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Tomika McFadden‘s son Calvin was only 24-years-old when he died from cystic fibrosis in September 2015.

Though Calvin was born with his condition, McFadden, a West Philadelphia native, says it never prevented him from living.

“The thing about my son even at the age of 24, he had already been working on his second degree, he also had his own business,” including engineering and production, she said. “He mentored a lot of youth and young adults to go back to school and go to college. He was very active in his 24 years of life and he never let anything stop him.”

McFadden, CEO of Pennsylvania Care Associates, initially began her organization as a health management consulting firm in 2012. “Pennsylvania Care Associates provides resources and coordination of medical care to individuals with physical and medical disabilities, autism and intellectual disabilities,” McFadden said. “The focus point for us is to mainly have access to resources, that they’re able to live independently at home and that they have access to the kind of care to direct services that they need,” she continued.

But Calvin’s death encouraged McFadden to transform her grief into empowerment for others. Through a grant from the Pennsylvania Department of Health and Human Services, McFadden was able to create The Urban Health & Music Festival, the nation’s largest event of its kind.

“I do channel all of that energy into my organization, into its mission as well as into the health fest,” she said. This year’s event kicked off in West Philadelphia on July 22, marking the festival’s second year.

“The health fest is to get people more active and proactive about their care, their primary care, encouraging people to get their screenings in hopes that we can save some lives,” she said.

Every day scheduled events include a carnival for children, Zumba day, lit yoga, a salsa and line dancing night and a healthy cooking demonstration, which aim to promote health and wellness for the community.

“We’re really trying to encourage people to get more physically active but that it doesn’t have to be daunting, it can be fun and to give them that exposure,” she said.

PCA also teamed up with health providers like Philadelphia’s Children’s Hospital, AETNA and Focus Point to provide injury prevention training, glucose, high blood pressure, vision and medical screenings.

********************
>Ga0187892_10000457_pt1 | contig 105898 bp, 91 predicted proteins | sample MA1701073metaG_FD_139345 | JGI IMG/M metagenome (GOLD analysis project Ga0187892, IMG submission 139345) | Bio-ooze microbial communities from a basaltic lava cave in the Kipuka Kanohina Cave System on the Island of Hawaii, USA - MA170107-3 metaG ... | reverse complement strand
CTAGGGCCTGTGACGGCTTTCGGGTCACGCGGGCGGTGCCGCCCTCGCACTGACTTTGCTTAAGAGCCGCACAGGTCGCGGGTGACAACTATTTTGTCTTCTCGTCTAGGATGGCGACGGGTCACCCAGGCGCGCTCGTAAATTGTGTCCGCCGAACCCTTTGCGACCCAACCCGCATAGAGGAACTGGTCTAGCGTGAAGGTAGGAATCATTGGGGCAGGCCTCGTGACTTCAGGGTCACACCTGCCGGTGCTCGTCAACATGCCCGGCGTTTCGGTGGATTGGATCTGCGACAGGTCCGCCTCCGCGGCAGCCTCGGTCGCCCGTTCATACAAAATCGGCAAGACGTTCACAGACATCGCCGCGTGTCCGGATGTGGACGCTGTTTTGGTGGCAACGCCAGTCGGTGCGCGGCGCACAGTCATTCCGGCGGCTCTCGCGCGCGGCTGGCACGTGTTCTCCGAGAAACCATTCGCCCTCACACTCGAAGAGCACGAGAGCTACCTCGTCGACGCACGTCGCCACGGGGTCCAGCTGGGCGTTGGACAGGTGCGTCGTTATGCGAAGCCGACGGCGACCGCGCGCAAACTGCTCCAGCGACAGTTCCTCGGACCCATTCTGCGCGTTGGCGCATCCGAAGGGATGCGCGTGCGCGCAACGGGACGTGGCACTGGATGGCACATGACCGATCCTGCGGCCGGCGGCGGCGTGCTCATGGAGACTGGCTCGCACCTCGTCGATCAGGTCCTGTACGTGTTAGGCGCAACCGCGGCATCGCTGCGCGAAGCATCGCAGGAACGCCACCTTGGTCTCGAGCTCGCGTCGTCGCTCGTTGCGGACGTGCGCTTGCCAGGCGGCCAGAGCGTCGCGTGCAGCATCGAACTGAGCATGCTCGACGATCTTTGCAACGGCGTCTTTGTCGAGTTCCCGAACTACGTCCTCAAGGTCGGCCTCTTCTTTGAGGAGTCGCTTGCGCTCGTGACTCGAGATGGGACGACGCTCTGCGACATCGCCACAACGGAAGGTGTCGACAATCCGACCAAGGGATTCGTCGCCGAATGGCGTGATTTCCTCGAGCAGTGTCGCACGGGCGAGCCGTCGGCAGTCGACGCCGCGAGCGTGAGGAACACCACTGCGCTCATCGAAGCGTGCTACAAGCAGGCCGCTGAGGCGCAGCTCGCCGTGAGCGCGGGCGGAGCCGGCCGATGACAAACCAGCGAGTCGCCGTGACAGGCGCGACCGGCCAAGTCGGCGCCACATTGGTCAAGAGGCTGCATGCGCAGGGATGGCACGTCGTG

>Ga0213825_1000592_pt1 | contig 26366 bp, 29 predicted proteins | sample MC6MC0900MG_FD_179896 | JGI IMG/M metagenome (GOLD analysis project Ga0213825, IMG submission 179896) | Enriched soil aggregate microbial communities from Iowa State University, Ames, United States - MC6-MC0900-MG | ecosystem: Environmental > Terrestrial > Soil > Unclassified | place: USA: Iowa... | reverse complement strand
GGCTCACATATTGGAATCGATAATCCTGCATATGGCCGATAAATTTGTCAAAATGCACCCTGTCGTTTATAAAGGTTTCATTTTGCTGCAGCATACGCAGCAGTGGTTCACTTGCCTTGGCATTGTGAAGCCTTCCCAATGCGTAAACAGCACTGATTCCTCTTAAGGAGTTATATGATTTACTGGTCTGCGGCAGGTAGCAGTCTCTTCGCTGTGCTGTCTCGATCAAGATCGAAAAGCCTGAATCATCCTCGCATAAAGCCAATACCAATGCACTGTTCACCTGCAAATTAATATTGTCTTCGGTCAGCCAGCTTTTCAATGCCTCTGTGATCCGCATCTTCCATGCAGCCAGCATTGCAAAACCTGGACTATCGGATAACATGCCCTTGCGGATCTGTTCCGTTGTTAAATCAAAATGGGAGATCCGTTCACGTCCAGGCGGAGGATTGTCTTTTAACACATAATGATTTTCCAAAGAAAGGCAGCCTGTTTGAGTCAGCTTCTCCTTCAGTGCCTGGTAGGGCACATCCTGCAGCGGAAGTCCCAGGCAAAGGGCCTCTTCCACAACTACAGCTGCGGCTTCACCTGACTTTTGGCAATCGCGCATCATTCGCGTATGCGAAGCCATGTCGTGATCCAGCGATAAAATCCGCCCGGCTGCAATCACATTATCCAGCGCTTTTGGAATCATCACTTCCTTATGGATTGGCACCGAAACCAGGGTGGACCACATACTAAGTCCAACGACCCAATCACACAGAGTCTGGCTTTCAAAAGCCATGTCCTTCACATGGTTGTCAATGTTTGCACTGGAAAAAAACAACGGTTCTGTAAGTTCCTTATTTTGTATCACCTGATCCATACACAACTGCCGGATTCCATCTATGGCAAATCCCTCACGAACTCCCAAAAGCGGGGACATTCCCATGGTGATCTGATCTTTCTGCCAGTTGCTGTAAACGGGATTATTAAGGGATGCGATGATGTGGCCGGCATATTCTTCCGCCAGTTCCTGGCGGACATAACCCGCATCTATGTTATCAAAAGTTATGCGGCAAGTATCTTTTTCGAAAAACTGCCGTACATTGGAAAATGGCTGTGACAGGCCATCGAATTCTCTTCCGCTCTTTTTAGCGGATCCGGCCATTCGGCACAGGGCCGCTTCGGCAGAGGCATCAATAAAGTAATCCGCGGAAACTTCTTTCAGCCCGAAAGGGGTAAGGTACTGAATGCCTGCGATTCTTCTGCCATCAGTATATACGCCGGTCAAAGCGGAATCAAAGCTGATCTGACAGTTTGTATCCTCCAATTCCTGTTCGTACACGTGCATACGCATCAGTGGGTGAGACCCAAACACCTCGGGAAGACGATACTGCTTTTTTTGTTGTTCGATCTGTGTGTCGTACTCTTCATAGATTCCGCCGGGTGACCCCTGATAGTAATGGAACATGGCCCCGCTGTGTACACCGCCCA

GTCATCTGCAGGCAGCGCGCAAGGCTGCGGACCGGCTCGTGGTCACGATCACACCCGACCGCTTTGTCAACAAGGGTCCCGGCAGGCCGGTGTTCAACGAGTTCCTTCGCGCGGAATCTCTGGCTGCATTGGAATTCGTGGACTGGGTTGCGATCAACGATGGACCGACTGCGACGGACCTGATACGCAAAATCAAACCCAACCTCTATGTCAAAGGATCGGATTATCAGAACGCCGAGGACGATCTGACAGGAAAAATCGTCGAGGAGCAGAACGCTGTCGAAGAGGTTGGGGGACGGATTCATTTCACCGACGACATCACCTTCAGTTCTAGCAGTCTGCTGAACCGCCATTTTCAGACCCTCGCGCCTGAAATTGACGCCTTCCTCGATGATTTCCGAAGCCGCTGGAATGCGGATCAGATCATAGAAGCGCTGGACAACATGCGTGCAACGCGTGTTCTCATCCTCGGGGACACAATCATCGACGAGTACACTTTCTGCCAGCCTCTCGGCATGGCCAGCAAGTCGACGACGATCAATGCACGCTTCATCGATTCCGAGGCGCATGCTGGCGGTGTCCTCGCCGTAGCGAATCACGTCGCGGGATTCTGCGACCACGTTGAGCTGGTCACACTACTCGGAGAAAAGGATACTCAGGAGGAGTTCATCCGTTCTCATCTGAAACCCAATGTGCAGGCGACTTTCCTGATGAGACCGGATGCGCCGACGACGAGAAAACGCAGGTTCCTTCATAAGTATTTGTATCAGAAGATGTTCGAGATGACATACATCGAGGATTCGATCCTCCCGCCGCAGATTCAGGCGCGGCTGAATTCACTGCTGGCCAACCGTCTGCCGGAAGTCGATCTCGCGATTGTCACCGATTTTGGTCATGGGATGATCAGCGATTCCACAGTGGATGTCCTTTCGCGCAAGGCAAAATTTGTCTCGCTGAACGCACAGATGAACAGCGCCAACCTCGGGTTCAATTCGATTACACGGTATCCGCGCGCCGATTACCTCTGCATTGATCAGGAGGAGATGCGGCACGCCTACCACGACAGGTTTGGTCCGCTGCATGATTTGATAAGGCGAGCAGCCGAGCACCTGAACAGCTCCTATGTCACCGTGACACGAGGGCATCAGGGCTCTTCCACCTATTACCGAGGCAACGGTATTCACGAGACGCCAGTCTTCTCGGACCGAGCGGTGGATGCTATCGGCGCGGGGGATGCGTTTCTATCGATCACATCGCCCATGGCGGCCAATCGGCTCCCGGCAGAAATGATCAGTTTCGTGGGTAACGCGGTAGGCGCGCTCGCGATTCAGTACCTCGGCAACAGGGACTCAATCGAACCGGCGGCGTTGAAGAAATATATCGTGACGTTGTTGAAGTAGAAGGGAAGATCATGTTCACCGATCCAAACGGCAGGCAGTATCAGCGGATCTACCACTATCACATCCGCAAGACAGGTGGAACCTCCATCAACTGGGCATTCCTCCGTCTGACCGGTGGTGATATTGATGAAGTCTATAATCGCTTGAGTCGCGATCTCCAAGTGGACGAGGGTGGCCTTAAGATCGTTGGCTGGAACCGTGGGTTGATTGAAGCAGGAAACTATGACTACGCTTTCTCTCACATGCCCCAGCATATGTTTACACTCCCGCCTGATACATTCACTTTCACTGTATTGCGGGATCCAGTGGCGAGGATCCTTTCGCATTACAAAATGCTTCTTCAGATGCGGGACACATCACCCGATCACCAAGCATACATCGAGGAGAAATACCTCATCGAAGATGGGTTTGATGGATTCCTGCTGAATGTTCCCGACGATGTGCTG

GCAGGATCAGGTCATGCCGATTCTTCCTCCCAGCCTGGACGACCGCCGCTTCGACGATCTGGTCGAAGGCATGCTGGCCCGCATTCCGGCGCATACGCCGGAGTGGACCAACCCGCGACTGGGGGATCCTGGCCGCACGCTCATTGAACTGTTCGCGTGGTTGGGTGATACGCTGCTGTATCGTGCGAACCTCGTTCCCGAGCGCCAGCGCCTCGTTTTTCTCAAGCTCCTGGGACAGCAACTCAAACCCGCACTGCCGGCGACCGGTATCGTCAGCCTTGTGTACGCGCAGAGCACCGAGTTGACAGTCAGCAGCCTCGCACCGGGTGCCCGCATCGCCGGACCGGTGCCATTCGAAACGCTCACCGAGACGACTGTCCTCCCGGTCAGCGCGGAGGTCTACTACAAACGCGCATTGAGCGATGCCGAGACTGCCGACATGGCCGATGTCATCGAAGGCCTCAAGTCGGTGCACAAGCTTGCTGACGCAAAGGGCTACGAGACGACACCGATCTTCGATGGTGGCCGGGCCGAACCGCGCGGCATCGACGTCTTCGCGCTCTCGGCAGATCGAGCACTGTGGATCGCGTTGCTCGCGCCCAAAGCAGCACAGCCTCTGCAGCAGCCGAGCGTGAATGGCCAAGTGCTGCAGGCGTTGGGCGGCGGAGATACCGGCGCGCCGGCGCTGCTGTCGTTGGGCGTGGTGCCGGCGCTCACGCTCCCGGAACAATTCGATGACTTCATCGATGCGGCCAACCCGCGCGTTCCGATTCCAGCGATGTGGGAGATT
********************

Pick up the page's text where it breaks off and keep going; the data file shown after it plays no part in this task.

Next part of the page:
The festival’s final event on July 28 will take place at Penn’s Landing including performances by national Hip Hop artist T.I. “Tip” Harris, International R&B group Dru Hill, Estelle, SWV, Sister Nancy and Lenny Williams.

Last year as many as 4,000 people participants from Pennsylvania, New Jersey, Delaware and New York were in attendance. It encouraged McFadden to extend the event from one day into a health week in order to cater to a broader audience.

McFadden says she plans to keep the festival in Pennsylvania but is actively working to expand it to other cities. To date the organization services over 1,000 people from age 18 to 90. The festival is just an extension of the many services PCA provides for people in 33 counties around Pennsylvania.

“We are also taking it a step further within our organization and also looking at their standard of living. For those who can, we try to focus on their ability and not their disability,” she said.

McFadden said growing up in West Philadelphia inspired her to become involved in wellness. As a child McFadden recalled how she and her peers indulged in Little Debbie snacks and drink high-fructose drinks to start their school days. As an adult, she noticed that many of the illnesses people suffered from were terminal, but prior to, began as preventive.

“I would honestly like to see healthy lifestyle become a trend in urban communities because we’re the ones who suffer the most,” she said.

McFadden juggled entrepreneurship along with being a single mom to three children, all of whom suffered from a disability. Besides Calvin, McFadden has two daughters, Angela, 28, and Aaliyah, 15.

“It was very hard for me to balance being a mom, trying to be career focused and also having three children with these special needs and honestly I did not have access to a lot of the resources that are available now,” McFadden said.

Her first initiative in the community named TeaTalk included a program to empower women and families to grow their career and education in hopes of changing the community economically. To date day, elevating women is still a tenant she lives by.

She depends on support systems to keep here grounded and leans heavily on Felicia Harris and Haniyyah Sharpe-Brown–her marketing and communications gurus, who help her run the organization.

“I couldn’t have gotten to space that I’m in without Black girl magic,” McFadden said.

When asked about how she summoned the strength to prevail through the whirlwind of grief and loss, McFadden is openly candid about her survival.

“No matter what I faced, no matter what trials, no matter what tribulations, no matter what ups nd downs I had, it was ‘create your story to empower others,’ and that became my mission to lead by example and empower others,” she said. “If you really want to create your story you have to fight. You have to fight through everything.”


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